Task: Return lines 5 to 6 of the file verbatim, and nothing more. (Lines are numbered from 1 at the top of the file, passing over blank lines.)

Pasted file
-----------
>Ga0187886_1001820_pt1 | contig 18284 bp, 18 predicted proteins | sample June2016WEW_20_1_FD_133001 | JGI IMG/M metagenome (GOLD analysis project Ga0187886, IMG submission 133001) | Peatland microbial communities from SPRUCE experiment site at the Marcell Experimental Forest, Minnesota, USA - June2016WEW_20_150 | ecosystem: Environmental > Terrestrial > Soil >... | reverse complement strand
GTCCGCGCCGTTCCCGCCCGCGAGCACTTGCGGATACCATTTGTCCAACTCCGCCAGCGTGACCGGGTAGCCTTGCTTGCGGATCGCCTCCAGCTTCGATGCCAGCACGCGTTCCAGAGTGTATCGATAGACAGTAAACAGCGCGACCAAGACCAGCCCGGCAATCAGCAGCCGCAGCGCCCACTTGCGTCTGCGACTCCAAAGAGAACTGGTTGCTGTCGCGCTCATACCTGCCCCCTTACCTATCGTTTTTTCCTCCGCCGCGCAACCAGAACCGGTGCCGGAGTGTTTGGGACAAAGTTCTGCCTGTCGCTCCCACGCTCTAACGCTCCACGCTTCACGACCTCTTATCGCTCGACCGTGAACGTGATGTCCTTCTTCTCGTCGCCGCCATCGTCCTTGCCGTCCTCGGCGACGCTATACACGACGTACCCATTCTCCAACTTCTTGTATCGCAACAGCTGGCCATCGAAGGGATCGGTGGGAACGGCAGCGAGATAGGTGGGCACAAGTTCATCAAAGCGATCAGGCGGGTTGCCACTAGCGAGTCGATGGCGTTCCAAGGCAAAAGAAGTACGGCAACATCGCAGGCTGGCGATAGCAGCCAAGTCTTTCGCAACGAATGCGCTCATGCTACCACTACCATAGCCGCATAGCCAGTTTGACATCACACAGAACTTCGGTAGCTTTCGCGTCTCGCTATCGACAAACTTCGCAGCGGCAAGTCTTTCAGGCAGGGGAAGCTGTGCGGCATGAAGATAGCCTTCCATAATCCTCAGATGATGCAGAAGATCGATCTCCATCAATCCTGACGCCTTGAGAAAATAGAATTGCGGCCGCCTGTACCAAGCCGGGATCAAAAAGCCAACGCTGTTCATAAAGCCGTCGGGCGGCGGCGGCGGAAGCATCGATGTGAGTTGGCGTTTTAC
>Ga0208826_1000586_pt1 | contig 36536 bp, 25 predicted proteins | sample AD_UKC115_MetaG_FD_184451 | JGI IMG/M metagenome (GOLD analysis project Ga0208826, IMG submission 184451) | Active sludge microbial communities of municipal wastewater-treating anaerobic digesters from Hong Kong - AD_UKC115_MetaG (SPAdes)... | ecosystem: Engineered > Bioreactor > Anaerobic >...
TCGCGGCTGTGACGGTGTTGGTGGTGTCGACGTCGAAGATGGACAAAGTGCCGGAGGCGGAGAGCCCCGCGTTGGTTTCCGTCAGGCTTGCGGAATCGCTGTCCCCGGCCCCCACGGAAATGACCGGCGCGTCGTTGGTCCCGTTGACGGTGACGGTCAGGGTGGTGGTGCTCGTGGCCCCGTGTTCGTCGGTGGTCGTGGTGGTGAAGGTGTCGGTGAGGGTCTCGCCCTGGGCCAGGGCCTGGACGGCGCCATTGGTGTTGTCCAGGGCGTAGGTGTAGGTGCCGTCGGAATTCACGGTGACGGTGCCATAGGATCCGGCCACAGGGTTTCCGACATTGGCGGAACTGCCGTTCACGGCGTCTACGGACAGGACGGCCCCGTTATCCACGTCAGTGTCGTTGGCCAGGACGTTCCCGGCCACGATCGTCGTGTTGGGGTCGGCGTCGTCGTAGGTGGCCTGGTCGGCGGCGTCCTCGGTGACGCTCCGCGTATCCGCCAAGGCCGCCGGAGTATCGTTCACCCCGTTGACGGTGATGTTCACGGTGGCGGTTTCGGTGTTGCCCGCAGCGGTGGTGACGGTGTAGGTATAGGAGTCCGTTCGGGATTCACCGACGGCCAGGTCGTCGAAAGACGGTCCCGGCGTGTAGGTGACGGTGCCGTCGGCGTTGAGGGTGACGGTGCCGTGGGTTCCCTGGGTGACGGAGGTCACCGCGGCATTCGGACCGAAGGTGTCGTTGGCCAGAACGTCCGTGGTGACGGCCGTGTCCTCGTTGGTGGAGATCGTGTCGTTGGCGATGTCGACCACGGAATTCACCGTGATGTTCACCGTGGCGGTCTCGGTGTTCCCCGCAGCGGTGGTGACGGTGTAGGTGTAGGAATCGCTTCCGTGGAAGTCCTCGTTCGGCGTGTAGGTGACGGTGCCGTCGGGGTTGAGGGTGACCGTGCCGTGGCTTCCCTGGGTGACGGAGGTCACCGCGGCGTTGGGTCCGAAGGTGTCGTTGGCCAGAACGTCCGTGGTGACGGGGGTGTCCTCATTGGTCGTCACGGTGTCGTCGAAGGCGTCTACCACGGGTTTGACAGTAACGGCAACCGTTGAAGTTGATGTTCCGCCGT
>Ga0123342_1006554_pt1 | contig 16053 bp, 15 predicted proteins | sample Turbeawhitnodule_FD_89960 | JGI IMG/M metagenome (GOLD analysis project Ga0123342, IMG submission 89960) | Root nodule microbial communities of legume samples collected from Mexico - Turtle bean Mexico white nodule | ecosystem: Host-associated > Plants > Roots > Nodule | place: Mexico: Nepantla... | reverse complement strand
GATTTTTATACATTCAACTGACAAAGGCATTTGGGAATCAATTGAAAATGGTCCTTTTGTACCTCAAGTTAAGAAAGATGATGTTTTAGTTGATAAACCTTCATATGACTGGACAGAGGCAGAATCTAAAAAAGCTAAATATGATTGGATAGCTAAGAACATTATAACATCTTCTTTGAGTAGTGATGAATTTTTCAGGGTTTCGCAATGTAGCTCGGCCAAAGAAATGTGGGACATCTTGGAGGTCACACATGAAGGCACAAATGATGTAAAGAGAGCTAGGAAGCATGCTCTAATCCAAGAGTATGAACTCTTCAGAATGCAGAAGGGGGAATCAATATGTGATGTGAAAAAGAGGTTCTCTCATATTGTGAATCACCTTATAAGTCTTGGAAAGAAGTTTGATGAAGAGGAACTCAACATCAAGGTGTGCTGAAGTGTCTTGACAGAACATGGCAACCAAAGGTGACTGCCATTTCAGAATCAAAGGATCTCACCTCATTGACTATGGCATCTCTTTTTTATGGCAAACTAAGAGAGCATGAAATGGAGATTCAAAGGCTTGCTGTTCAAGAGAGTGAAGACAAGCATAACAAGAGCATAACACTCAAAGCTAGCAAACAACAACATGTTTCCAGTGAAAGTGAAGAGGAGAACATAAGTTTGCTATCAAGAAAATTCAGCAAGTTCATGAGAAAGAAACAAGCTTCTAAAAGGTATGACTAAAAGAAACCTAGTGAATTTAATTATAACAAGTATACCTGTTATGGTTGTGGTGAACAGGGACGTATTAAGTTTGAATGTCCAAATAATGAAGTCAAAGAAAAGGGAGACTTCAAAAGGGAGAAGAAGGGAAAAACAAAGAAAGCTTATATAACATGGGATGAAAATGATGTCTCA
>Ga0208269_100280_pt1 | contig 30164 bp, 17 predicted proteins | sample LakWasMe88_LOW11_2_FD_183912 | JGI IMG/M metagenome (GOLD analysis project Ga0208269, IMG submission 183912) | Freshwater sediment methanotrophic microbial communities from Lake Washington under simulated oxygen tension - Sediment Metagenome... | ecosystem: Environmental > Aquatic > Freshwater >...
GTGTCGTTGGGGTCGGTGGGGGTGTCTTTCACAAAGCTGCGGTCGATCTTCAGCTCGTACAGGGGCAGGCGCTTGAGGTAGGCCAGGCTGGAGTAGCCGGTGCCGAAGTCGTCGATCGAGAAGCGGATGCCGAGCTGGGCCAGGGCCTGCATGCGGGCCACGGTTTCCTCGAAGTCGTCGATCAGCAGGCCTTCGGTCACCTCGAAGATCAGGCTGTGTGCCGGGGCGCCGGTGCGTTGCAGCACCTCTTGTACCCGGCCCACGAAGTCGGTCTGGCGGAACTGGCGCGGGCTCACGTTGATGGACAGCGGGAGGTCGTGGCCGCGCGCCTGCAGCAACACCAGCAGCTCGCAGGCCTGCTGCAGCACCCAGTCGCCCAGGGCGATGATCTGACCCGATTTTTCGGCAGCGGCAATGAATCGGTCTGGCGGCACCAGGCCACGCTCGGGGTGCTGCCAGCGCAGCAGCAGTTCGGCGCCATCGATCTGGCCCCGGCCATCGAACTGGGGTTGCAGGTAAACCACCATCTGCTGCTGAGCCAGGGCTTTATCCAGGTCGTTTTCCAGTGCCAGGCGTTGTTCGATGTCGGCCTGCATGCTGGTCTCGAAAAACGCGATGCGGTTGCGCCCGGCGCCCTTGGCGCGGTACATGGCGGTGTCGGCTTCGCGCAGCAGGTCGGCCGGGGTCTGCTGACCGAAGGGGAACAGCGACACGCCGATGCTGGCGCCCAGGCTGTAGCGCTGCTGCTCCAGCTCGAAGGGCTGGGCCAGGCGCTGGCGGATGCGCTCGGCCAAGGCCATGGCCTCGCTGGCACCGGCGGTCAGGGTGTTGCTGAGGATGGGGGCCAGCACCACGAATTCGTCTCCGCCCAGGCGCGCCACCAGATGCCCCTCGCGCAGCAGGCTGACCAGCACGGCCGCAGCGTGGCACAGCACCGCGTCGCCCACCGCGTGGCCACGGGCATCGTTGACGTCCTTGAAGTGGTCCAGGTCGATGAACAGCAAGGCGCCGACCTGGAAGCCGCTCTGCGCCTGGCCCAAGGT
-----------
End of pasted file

>Ga0123342_1006554_pt1 | contig 16053 bp, 15 predicted proteins | sample Turbeawhitnodule_FD_89960 | JGI IMG/M metagenome (GOLD analysis project Ga0123342, IMG submission 89960) | Root nodule microbial communities of legume samples collected from Mexico - Turtle bean Mexico white nodule | ecosystem: Host-associated > Plants > Roots > Nodule | place: Mexico: Nepantla... | reverse complement strand
GATTTTTATACATTCAACTGACAAAGGCATTTGGGAATCAATTGAAAATGGTCCTTTTGTACCTCAAGTTAAGAAAGATGATGTTTTAGTTGATAAACCTTCATATGACTGGACAGAGGCAGAATCTAAAAAAGCTAAATATGATTGGATAGCTAAGAACATTATAACATCTTCTTTGAGTAGTGATGAATTTTTCAGGGTTTCGCAATGTAGCTCGGCCAAAGAAATGTGGGACATCTTGGAGGTCACACATGAAGGCACAAATGATGTAAAGAGAGCTAGGAAGCATGCTCTAATCCAAGAGTATGAACTCTTCAGAATGCAGAAGGGGGAATCAATATGTGATGTGAAAAAGAGGTTCTCTCATATTGTGAATCACCTTATAAGTCTTGGAAAGAAGTTTGATGAAGAGGAACTCAACATCAAGGTGTGCTGAAGTGTCTTGACAGAACATGGCAACCAAAGGTGACTGCCATTTCAGAATCAAAGGATCTCACCTCATTGACTATGGCATCTCTTTTTTATGGCAAACTAAGAGAGCATGAAATGGAGATTCAAAGGCTTGCTGTTCAAGAGAGTGAAGACAAGCATAACAAGAGCATAACACTCAAAGCTAGCAAACAACAACATGTTTCCAGTGAAAGTGAAGAGGAGAACATAAGTTTGCTATCAAGAAAATTCAGCAAGTTCATGAGAAAGAAACAAGCTTCTAAAAGGTATGACTAAAAGAAACCTAGTGAATTTAATTATAACAAGTATACCTGTTATGGTTGTGGTGAACAGGGACGTATTAAGTTTGAATGTCCAAATAATGAAGTCAAAGAAAAGGGAGACTTCAAAAGGGAGAAGAAGGGAAAAACAAAGAAAGCTTATATAACATGGGATGAAAATGATGTCTCA